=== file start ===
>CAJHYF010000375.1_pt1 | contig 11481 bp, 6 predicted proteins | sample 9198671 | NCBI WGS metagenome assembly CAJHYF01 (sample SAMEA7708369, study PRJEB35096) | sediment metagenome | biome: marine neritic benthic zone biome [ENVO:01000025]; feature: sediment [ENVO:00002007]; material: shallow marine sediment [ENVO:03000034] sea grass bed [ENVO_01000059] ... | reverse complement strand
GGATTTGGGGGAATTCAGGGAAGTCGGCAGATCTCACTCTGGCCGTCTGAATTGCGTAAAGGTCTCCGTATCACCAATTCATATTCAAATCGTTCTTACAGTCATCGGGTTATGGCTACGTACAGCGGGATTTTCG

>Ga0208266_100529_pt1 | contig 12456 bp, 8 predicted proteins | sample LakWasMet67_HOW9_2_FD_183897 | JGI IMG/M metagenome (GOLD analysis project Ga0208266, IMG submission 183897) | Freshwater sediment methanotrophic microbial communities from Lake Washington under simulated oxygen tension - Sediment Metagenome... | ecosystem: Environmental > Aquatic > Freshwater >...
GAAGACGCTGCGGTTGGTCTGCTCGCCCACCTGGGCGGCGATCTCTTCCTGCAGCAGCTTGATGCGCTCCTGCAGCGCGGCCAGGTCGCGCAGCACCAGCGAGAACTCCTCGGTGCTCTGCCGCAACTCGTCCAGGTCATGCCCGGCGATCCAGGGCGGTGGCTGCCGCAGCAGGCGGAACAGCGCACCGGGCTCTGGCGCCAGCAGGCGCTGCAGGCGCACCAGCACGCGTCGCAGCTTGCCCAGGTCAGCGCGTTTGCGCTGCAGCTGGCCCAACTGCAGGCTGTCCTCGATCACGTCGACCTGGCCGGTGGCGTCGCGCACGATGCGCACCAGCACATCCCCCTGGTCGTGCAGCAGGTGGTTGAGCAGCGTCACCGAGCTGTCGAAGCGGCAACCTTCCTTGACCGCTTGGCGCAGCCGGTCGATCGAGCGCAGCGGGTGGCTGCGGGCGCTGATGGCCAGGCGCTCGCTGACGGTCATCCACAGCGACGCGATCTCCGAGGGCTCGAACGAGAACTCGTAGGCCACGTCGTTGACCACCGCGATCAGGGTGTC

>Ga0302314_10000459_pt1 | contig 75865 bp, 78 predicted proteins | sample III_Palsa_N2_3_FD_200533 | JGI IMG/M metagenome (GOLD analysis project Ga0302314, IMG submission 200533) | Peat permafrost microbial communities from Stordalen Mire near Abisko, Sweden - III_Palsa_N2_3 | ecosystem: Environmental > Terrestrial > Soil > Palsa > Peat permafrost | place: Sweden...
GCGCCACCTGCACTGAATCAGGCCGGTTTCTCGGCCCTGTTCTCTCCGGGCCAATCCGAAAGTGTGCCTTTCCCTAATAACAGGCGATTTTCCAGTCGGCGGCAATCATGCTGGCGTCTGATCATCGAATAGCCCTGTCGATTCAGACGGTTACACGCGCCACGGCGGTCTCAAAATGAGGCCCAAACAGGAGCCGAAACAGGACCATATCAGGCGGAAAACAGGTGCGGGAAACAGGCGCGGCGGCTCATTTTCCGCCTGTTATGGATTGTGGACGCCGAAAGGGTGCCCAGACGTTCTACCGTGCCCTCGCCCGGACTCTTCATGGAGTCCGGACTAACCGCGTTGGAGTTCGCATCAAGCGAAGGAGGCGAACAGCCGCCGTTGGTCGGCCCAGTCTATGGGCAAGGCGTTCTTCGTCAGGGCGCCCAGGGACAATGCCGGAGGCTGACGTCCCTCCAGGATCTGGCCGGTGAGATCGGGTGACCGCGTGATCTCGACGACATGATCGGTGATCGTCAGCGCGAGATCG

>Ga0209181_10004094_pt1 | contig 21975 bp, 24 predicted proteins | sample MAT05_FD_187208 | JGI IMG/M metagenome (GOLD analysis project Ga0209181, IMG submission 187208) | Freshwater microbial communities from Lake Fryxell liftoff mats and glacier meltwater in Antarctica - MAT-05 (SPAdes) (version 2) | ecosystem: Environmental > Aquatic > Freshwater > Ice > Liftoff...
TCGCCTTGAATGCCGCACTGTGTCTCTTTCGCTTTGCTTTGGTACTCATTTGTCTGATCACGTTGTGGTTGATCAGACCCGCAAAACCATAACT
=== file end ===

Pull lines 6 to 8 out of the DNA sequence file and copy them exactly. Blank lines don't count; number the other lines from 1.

GCGCCACCTGCACTGAATCAGGCCGGTTTCTCGGCCCTGTTCTCTCCGGGCCAATCCGAAAGTGTGCCTTTCCCTAATAACAGGCGATTTTCCAGTCGGCGGCAATCATGCTGGCGTCTGATCATCGAATAGCCCTGTCGATTCAGACGGTTACACGCGCCACGGCGGTCTCAAAATGAGGCCCAAACAGGAGCCGAAACAGGACCATATCAGGCGGAAAACAGGTGCGGGAAACAGGCGCGGCGGCTCATTTTCCGCCTGTTATGGATTGTGGACGCCGAAAGGGTGCCCAGACGTTCTACCGTGCCCTCGCCCGGACTCTTCATGGAGTCCGGACTAACCGCGTTGGAGTTCGCATCAAGCGAAGGAGGCGAACAGCCGCCGTTGGTCGGCCCAGTCTATGGGCAAGGCGTTCTTCGTCAGGGCGCCCAGGGACAATGCCGGAGGCTGACGTCCCTCCAGGATCTGGCCGGTGAGATCGGGTGACCGCGTGATCTCGACGACATGATCGGTGATCGTCAGCGCGAGATCG

>Ga0209181_10004094_pt1 | contig 21975 bp, 24 predicted proteins | sample MAT05_FD_187208 | JGI IMG/M metagenome (GOLD analysis project Ga0209181, IMG submission 187208) | Freshwater microbial communities from Lake Fryxell liftoff mats and glacier meltwater in Antarctica - MAT-05 (SPAdes) (version 2) | ecosystem: Environmental > Aquatic > Freshwater > Ice > Liftoff...
TCGCCTTGAATGCCGCACTGTGTCTCTTTCGCTTTGCTTTGGTACTCATTTGTCTGATCACGTTGTGGTTGATCAGACCCGCAAAACCATAACT